Question to Ask Your Veterinarian

Reason for Asking

Is ham safe for my dog's specific health condition?

To identify any potential risks associated with your dog's existing health issues.

How much ham can my dog safely eat?

To understand the safe quantity that can be given to avoid health issues.

Are there any low-sodium ham options safe for dogs?

To find out if there are safer alternatives that minimize health risks.

What signs of sodium poisoning should I look out for?

To be able to act quickly if your dog reacts negatively to the ham.

Are there healthier treat alternatives you recommend?

To explore other options that might be better suited to your dog's dietary needs.

If adverse reactions occur

In the event that your dog exhibits any adverse reactions to new foods, immediate veterinary attention is crucial. A veterinarian can quickly assess the situation, diagnose the problem, and initiate the appropriate treatment to ensure your dog's health and well-being. Below is a detailed table outlining the steps to take if a dog shows adverse reactions, including how to document symptoms and what information to provide to the vet:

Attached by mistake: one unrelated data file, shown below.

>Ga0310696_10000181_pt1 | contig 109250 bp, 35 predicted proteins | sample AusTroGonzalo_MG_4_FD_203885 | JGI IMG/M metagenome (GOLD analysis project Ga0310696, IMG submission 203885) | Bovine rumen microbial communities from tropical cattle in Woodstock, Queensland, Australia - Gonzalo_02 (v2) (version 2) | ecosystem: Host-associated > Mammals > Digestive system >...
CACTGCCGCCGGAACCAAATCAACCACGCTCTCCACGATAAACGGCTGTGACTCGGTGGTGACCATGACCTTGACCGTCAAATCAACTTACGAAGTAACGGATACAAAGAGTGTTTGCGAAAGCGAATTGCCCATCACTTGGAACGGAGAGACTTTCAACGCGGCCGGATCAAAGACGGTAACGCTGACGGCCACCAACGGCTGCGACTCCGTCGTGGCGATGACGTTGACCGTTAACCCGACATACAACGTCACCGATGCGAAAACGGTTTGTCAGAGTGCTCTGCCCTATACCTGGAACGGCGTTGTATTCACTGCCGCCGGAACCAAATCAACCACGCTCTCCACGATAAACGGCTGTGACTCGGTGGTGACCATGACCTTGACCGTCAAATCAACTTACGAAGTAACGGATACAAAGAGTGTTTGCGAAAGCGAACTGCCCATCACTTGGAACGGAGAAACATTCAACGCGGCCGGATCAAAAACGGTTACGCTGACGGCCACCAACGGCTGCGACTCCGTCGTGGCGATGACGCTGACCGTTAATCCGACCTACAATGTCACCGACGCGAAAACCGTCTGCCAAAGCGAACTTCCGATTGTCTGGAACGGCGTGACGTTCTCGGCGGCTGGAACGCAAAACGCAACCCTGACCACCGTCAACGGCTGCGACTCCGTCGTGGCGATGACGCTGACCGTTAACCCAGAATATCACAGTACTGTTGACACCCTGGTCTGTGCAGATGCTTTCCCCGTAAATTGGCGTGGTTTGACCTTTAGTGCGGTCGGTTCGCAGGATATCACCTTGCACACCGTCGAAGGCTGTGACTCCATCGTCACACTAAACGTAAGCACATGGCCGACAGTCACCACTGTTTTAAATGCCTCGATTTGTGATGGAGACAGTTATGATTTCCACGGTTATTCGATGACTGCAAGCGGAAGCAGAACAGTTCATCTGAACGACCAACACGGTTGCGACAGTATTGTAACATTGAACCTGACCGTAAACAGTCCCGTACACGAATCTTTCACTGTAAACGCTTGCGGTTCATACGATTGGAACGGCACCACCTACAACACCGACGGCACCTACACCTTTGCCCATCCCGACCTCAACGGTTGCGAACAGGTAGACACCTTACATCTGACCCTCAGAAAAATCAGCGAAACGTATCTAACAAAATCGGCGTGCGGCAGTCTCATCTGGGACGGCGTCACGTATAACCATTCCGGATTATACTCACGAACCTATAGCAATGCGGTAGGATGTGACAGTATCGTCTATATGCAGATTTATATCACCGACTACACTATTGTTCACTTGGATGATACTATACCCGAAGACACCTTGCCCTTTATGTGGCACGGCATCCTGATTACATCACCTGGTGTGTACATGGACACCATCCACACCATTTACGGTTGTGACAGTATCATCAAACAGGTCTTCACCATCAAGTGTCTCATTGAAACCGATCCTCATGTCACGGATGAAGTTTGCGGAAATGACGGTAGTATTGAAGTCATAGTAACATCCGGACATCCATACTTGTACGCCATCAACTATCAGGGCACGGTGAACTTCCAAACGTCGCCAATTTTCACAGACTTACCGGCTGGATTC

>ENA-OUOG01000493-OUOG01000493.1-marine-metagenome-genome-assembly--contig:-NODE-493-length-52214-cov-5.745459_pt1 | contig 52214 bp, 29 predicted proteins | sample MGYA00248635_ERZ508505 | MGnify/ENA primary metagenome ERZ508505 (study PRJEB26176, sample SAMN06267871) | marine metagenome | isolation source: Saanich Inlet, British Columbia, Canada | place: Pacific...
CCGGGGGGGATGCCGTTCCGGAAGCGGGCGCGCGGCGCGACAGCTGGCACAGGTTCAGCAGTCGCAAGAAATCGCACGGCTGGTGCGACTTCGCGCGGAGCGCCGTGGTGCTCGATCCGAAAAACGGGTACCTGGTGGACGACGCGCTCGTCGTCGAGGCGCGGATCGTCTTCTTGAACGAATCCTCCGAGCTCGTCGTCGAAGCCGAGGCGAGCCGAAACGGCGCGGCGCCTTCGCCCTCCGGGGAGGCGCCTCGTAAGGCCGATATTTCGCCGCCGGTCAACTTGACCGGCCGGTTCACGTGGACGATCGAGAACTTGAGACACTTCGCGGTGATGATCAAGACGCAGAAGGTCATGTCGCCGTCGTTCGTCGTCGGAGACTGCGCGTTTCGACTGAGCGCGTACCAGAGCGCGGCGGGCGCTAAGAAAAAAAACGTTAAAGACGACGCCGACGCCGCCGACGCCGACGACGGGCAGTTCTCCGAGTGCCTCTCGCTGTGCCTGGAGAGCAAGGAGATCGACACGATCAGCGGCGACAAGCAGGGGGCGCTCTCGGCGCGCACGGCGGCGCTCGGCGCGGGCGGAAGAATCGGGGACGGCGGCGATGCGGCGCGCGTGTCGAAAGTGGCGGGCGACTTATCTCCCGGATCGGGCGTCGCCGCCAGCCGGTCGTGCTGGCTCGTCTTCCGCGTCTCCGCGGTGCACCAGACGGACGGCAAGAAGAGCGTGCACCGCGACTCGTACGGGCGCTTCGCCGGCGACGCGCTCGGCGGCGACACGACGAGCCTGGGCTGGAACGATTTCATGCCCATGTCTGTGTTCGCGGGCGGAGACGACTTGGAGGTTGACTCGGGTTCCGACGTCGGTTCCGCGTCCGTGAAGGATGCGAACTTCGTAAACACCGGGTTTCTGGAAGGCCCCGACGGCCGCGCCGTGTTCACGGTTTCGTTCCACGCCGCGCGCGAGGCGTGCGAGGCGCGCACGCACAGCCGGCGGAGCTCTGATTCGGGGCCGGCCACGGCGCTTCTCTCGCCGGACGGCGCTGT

Information to Provide


Observe and document symptoms.

Note the time symptoms began and their nature (e.g., vomiting, diarrhea).


Discontinue feeding the new food.

Inform the vet about the new food introduced and when.


Contact your veterinarian immediately.

Share the documented symptoms and any relevant dietary changes.


Follow the veterinarian's advice.

Provide details on your dog's overall health and any pre-existing conditions.